As the world’s media noted, Morrison seemed particularly blasé about the whole business, providing no particular advice or consolation for Australians exposed – potentially for months – to polluted air. He did, however, announce that anti-terror police armed with assault rifles would patrol the nation’s airports over Christmas.
In 2017, Sydney Morning Herald economics editor Ross Gittins declared that there weren’t “many scams bigger than all the fuss we’re making about the threat of terrorism coming to our shores.” He didn’t mean that terrorism wasn’t real, nor that it represented no threat within Australia. But he pointed out that other dangers that posed immeasurably and demonstrably more risk didn’t receive nearly the same attention.
The number of people killed by terrorists on home soil in recent decades remains in single digits whereas, as Gittins says, alcohol kills 15 Australians and hospitalises 430 each and every day. Yet the real (but very slight) threat of domestic terror dominates policy while the real (and very major) consequences of alcohol abuse do not.
The same comparison might be made in relation to climate change, an issue inevitably centred on risk.
“We are on track,” says the UN environment program, “for a temperature rise of over 3C. This would bring mass extinctions and large parts of the planet would be uninhabitable.”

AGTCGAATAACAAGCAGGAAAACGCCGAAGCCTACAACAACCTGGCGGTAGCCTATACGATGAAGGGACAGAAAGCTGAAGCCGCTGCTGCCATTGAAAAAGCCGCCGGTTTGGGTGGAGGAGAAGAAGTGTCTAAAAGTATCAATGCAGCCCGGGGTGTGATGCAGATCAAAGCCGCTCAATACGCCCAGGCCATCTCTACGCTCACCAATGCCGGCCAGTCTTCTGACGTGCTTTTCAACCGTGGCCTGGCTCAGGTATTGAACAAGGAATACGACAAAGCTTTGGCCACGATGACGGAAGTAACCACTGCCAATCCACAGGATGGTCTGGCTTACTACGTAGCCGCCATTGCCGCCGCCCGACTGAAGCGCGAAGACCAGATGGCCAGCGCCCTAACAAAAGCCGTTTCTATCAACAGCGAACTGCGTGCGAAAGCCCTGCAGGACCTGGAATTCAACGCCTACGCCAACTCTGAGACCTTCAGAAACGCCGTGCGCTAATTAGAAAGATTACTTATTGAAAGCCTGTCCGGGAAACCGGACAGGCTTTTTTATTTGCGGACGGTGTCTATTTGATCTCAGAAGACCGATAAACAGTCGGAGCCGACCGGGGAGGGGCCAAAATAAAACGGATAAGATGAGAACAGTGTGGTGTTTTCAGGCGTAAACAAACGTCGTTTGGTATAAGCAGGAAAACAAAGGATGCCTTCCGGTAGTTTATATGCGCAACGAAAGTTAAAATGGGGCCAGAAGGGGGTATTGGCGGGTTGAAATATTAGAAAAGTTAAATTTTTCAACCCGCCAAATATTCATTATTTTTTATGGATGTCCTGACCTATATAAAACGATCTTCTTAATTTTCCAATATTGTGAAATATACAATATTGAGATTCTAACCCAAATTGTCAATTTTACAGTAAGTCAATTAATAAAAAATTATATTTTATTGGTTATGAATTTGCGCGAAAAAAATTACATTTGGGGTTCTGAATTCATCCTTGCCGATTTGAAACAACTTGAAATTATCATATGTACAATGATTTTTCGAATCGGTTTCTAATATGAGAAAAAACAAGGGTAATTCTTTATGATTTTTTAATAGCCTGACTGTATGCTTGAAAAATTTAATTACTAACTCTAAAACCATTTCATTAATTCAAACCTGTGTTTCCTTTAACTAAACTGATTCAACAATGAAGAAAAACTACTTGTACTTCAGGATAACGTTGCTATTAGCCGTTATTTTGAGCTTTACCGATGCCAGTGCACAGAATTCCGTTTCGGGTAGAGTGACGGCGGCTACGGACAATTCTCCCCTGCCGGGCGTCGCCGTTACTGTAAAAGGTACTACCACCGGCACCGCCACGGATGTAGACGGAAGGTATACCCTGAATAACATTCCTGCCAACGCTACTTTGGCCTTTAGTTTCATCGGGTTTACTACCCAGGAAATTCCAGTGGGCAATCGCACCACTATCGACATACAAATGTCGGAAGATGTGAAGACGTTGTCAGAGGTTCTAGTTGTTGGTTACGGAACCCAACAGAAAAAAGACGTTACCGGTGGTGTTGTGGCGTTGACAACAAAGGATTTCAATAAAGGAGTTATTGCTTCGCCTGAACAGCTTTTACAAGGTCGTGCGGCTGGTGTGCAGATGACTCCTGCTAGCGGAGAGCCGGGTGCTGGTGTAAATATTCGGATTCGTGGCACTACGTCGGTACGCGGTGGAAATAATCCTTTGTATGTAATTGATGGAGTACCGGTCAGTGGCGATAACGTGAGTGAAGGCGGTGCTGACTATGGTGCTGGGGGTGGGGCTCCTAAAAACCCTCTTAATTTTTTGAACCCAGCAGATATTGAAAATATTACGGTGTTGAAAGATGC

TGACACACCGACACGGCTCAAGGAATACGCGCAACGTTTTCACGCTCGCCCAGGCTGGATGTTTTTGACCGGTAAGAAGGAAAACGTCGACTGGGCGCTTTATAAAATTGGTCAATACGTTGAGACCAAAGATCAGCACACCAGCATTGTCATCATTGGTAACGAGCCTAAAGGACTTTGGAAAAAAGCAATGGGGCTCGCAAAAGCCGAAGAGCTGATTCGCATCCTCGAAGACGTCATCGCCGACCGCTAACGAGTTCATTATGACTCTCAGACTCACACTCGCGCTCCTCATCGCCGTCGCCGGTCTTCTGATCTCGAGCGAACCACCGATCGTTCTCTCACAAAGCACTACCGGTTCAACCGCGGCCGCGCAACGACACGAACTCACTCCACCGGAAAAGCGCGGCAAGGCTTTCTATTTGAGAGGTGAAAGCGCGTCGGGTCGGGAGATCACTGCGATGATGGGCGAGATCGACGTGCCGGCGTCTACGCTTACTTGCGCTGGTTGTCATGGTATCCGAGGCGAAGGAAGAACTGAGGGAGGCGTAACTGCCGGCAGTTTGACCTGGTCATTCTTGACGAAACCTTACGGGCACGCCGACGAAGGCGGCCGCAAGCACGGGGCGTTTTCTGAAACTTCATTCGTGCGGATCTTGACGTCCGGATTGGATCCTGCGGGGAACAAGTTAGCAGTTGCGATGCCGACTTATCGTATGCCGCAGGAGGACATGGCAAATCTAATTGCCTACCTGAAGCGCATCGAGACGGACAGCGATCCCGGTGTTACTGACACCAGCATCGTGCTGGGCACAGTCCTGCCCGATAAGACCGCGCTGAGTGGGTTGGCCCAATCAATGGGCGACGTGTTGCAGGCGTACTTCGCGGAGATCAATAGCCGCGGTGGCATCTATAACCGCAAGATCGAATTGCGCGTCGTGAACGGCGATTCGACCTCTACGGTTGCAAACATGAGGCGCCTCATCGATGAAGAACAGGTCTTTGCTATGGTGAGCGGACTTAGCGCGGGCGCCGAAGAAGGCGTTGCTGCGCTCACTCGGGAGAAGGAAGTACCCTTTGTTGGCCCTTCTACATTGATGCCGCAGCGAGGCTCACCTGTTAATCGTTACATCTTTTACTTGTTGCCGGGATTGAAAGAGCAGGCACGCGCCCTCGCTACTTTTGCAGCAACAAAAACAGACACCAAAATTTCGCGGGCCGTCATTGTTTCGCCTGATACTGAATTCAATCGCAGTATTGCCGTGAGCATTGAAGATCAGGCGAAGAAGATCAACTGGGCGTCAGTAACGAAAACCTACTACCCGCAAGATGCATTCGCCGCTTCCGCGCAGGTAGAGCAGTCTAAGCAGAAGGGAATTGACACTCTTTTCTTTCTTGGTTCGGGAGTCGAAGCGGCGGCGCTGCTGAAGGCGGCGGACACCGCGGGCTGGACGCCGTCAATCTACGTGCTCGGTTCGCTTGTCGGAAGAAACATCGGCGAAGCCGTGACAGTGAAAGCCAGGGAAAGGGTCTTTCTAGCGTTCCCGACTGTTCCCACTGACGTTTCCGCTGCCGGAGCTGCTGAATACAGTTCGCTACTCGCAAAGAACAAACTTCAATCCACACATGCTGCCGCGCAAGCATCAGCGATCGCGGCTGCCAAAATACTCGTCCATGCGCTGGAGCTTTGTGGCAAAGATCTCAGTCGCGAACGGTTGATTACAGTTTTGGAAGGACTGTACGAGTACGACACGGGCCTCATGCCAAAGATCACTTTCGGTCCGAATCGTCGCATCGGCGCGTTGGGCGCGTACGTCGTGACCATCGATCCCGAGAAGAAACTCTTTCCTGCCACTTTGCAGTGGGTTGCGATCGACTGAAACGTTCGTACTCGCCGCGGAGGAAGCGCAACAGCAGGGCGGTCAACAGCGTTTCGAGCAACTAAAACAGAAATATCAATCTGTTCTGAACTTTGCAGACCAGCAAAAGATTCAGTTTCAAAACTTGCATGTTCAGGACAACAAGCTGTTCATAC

That’s a prediction, not a guarantee (though it’s worth noting that a recent survey of peer-reviewed literature has shown that agreement among research scientists on anthropogenic global warming has effectively reached 100%).
Yet the same politicians who demand action to prevent the most statistically unlikely (but, of course, still possible) terror outcomes seem determined to ride their luck on climate.
Sixteen years ago the report of the inquiry into the 2002-2003 Victorian bushfires warned that “climate change throughout the present century is predicted to lead to increased temperatures and, with them, a heightened risk of unplanned fire” – a finding confirmed by multiple studies ever since.
Professor Dale Dominey-Howes from the University of Sydney puts it like this: “Though these bushfires are not directly attributable to climate change, our rapidly warming climate, driven by human activities, is exacerbating every risk factor for more frequent and intense bushfires.”